Hydropower scheme gets green light

6th April 2017


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  • Mitigation ,
  • Generation ,
  • Renewable

Author

Stefanie Simmons

The Department for Business, Energy & Industrial Strategy (BEIS) has given the go-ahead for two disused quarries in North Wales, to be used to generate electricity and store energy.

The Department for Business, Energy & Industrial Strategy (BEIS) has given the go-ahead for two disused quarries in North Wales, to be used to generate electricity and store energy.

The 99.9 MW pumped storage scheme at the Glyn Rhonwy and Chwarel Fawr quarries is the first onshore hydropower project to be approved through the Planning Act 2008. When operational reversible turbines will pump water through a large diameter tunnel between the two reservoirs. Electricity will be generated at peak times and when demand is low the upper resevoir can be filled. An underground power plant will be installed in a deep shaft next to the lower reservoir.

Permission for a 49.9 MW scheme had been approved by Gwynedd Council in 2014, but the developer, Snowdonia Pumped Hydro, updated its application for a development consent order in 2015 after reforms to the energy market weakened the viability of the original plan.

BEIS secretary of state Greg Clark said he largely agreed with the findings, conclusions and recommendations of the examining authority, Stuart Cowperthwaite. In a letter to the developer, he wrote: ‘Most of the matters assessed in the examining authority’s report require no further consideration as the conclusions reached are reasonable and justifiable on the basis of the matters considered.’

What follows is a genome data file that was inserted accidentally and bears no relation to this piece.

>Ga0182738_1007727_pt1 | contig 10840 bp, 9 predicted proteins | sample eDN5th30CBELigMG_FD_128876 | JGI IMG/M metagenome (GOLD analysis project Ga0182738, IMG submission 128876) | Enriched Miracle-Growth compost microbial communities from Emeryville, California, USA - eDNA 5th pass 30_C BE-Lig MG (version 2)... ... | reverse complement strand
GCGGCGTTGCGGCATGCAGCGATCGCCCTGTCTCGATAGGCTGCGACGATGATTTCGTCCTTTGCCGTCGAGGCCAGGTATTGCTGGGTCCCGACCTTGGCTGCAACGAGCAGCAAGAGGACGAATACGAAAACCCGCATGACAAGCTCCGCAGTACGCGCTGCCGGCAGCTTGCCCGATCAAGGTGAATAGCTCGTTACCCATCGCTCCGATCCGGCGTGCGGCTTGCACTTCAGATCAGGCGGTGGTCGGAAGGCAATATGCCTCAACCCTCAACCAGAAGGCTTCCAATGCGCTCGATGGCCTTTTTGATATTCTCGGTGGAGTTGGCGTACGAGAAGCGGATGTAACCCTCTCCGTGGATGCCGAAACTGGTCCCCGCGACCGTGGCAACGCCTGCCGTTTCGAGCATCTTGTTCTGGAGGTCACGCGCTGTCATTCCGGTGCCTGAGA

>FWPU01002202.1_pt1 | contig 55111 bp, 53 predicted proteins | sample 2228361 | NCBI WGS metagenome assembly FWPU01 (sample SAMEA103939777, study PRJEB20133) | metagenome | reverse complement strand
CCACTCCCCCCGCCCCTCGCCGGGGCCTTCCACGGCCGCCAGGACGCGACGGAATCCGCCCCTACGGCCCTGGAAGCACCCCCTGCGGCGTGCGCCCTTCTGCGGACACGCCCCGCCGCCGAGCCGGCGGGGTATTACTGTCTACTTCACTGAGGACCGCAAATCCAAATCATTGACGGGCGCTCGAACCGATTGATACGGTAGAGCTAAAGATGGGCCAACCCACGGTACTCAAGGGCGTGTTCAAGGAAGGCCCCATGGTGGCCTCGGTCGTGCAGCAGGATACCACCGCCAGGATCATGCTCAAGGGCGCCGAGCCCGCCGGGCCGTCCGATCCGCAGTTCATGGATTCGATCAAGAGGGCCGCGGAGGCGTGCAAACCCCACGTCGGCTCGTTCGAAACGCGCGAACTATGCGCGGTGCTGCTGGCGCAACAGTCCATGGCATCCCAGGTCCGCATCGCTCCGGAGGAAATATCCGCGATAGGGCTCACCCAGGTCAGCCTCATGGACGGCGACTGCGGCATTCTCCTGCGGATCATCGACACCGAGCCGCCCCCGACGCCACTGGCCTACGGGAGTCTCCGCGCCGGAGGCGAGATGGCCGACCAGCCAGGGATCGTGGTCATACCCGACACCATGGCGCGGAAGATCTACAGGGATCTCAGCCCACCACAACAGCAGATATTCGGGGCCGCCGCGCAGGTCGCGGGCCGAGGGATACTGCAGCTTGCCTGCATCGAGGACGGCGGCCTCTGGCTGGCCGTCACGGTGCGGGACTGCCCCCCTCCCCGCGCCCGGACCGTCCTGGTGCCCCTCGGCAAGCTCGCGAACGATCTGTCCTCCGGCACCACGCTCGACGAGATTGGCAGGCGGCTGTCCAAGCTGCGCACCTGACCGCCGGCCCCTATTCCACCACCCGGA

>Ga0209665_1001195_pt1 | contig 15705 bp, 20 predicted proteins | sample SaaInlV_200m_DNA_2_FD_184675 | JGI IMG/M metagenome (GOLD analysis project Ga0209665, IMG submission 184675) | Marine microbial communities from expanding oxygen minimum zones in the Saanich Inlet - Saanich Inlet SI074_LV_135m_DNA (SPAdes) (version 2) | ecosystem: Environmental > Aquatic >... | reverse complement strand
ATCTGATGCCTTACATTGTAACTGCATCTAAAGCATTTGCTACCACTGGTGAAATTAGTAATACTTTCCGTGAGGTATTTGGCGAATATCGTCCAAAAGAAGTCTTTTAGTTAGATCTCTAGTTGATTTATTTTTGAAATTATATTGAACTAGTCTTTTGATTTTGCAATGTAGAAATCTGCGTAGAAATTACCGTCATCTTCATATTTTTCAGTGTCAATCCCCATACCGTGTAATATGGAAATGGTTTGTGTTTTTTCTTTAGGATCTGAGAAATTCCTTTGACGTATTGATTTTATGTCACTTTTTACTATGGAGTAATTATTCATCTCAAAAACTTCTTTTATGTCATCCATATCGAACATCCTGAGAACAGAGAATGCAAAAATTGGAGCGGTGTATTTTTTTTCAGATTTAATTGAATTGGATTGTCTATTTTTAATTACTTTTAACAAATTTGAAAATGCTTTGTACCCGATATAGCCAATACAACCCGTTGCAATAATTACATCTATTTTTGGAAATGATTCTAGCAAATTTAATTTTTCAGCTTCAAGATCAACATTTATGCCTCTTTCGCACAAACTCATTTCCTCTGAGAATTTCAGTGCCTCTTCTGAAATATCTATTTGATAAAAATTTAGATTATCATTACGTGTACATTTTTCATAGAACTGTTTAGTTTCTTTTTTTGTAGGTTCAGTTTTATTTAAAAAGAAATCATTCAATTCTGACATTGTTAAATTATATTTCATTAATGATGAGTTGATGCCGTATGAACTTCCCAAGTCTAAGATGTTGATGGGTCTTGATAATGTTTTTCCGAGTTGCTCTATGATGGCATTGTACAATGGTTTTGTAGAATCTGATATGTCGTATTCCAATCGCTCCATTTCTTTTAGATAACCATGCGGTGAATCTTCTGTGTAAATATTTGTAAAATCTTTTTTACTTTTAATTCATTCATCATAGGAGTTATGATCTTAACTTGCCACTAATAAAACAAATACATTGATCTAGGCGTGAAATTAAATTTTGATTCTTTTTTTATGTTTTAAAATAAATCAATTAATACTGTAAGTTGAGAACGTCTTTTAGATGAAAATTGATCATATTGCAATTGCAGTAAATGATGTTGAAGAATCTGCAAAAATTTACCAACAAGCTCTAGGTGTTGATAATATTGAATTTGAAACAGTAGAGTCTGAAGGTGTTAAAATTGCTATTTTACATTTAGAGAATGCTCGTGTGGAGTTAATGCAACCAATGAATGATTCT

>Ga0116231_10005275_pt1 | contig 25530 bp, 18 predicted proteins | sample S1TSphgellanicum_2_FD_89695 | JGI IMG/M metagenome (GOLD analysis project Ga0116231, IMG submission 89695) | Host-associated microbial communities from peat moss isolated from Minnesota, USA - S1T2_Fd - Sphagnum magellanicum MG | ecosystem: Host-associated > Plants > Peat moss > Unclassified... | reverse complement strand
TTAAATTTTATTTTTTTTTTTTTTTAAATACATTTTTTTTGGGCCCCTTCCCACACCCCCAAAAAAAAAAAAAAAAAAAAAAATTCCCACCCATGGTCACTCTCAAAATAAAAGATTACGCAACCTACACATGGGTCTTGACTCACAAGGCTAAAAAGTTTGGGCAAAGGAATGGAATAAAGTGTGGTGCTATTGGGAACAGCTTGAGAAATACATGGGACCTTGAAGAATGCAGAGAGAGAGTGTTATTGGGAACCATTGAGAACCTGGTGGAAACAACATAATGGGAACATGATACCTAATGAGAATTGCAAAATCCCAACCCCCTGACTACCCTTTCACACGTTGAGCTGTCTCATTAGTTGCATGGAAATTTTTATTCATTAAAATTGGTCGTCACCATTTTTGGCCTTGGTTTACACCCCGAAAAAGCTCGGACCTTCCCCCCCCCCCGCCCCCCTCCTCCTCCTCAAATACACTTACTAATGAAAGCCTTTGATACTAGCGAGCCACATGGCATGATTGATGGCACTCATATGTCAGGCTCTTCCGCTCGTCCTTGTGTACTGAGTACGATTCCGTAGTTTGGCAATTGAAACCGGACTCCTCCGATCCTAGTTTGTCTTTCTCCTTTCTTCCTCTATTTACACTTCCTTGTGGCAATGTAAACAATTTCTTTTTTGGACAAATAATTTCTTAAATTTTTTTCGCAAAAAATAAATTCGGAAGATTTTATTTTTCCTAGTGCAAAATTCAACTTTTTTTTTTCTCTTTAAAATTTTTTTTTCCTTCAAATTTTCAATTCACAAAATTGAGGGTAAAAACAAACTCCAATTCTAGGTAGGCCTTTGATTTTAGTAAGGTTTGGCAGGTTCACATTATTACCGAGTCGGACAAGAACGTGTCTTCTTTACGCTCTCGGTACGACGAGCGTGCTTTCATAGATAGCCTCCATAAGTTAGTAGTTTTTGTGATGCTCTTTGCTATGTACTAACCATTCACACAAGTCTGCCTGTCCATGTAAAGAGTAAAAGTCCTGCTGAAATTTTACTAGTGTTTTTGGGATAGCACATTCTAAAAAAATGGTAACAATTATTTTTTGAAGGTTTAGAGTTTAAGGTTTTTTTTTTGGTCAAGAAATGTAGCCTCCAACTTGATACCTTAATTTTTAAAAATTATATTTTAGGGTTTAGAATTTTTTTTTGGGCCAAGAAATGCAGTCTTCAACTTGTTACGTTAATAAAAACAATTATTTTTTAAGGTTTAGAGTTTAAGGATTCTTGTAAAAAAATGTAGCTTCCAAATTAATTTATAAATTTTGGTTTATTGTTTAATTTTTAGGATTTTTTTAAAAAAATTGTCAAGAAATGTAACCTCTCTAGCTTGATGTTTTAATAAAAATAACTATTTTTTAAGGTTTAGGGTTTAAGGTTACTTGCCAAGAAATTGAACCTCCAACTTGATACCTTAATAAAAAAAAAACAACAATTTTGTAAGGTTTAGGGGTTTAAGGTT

As part of its examination of the application, BEIS conducted a habitats regulations assessment of the proposed development. It concluded that the project did not pose a significant effect to the integrity of any European site as defined in the Conservation of Habitats and Species Regulation 2010 and that no appropriate assessment of the impacts of the development was required.

Consultancy AECOM has been involved with the scheme for more than six years, delivering the technical disciplines to support the environmental impact assessment and the development consent order, including ecology, transport, noise, landscape, water quality, air quality and cultural and heritage assessments.

The firm’s EIA associate director, Catherine Anderson, said the development consent order marked a significant milestone and that the project would help boost the UK’s ability to respond to changing patterns of electricity generation and demand. ‘AECOM has remained committed to the project since its early stages, with our environmental and engineering teams working in collaboration to embed mitigation measures into the design from the outset,’ she said.

Snowdonia Pumped Hydro needs to empty standing rainwater from the quarries before work can start on the £100m scheme. In January, Natural Resources Wales granted environmental permits allowing the company to discharge water into Llyn Padarn and Nant y Betws.


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